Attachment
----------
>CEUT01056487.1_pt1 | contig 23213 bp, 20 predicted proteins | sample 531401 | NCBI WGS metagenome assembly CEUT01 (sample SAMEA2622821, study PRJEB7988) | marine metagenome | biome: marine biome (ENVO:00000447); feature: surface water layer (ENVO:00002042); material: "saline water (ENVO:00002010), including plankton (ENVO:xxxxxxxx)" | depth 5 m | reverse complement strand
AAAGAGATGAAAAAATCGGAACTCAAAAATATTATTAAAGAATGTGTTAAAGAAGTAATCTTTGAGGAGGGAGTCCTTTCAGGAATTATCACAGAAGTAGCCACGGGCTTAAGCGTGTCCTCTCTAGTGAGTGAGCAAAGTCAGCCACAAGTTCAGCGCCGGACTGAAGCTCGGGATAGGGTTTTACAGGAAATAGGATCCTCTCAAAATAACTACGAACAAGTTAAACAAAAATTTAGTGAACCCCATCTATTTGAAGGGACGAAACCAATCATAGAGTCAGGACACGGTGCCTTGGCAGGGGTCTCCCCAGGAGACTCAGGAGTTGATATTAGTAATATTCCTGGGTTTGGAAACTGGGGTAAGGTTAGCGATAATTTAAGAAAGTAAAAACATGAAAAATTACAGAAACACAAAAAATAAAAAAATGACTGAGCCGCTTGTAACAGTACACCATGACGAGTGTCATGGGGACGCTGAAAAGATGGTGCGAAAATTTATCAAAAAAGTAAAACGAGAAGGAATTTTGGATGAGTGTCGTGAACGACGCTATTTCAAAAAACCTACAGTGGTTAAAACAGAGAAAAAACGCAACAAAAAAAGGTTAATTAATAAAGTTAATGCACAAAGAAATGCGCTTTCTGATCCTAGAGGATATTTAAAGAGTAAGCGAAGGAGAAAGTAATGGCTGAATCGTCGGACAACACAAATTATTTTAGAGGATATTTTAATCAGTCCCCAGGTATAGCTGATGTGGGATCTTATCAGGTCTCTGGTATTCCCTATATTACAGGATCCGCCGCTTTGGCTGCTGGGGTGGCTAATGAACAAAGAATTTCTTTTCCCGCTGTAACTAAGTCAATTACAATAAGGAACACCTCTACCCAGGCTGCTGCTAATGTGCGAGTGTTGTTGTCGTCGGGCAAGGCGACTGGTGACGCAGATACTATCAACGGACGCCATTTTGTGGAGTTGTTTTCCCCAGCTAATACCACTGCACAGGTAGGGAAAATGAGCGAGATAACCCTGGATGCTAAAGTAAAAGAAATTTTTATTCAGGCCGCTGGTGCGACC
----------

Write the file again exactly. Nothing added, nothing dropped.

>CEUT01056487.1_pt1 | contig 23213 bp, 20 predicted proteins | sample 531401 | NCBI WGS metagenome assembly CEUT01 (sample SAMEA2622821, study PRJEB7988) | marine metagenome | biome: marine biome (ENVO:00000447); feature: surface water layer (ENVO:00002042); material: "saline water (ENVO:00002010), including plankton (ENVO:xxxxxxxx)" | depth 5 m | reverse complement strand
AAAGAGATGAAAAAATCGGAACTCAAAAATATTATTAAAGAATGTGTTAAAGAAGTAATCTTTGAGGAGGGAGTCCTTTCAGGAATTATCACAGAAGTAGCCACGGGCTTAAGCGTGTCCTCTCTAGTGAGTGAGCAAAGTCAGCCACAAGTTCAGCGCCGGACTGAAGCTCGGGATAGGGTTTTACAGGAAATAGGATCCTCTCAAAATAACTACGAACAAGTTAAACAAAAATTTAGTGAACCCCATCTATTTGAAGGGACGAAACCAATCATAGAGTCAGGACACGGTGCCTTGGCAGGGGTCTCCCCAGGAGACTCAGGAGTTGATATTAGTAATATTCCTGGGTTTGGAAACTGGGGTAAGGTTAGCGATAATTTAAGAAAGTAAAAACATGAAAAATTACAGAAACACAAAAAATAAAAAAATGACTGAGCCGCTTGTAACAGTACACCATGACGAGTGTCATGGGGACGCTGAAAAGATGGTGCGAAAATTTATCAAAAAAGTAAAACGAGAAGGAATTTTGGATGAGTGTCGTGAACGACGCTATTTCAAAAAACCTACAGTGGTTAAAACAGAGAAAAAACGCAACAAAAAAAGGTTAATTAATAAAGTTAATGCACAAAGAAATGCGCTTTCTGATCCTAGAGGATATTTAAAGAGTAAGCGAAGGAGAAAGTAATGGCTGAATCGTCGGACAACACAAATTATTTTAGAGGATATTTTAATCAGTCCCCAGGTATAGCTGATGTGGGATCTTATCAGGTCTCTGGTATTCCCTATATTACAGGATCCGCCGCTTTGGCTGCTGGGGTGGCTAATGAACAAAGAATTTCTTTTCCCGCTGTAACTAAGTCAATTACAATAAGGAACACCTCTACCCAGGCTGCTGCTAATGTGCGAGTGTTGTTGTCGTCGGGCAAGGCGACTGGTGACGCAGATACTATCAACGGACGCCATTTTGTGGAGTTGTTTTCCCCAGCTAATACCACTGCACAGGTAGGGAAAATGAGCGAGATAACCCTGGATGCTAAAGTAAAAGAAATTTTTATTCAGGCCGCTGGTGCGACC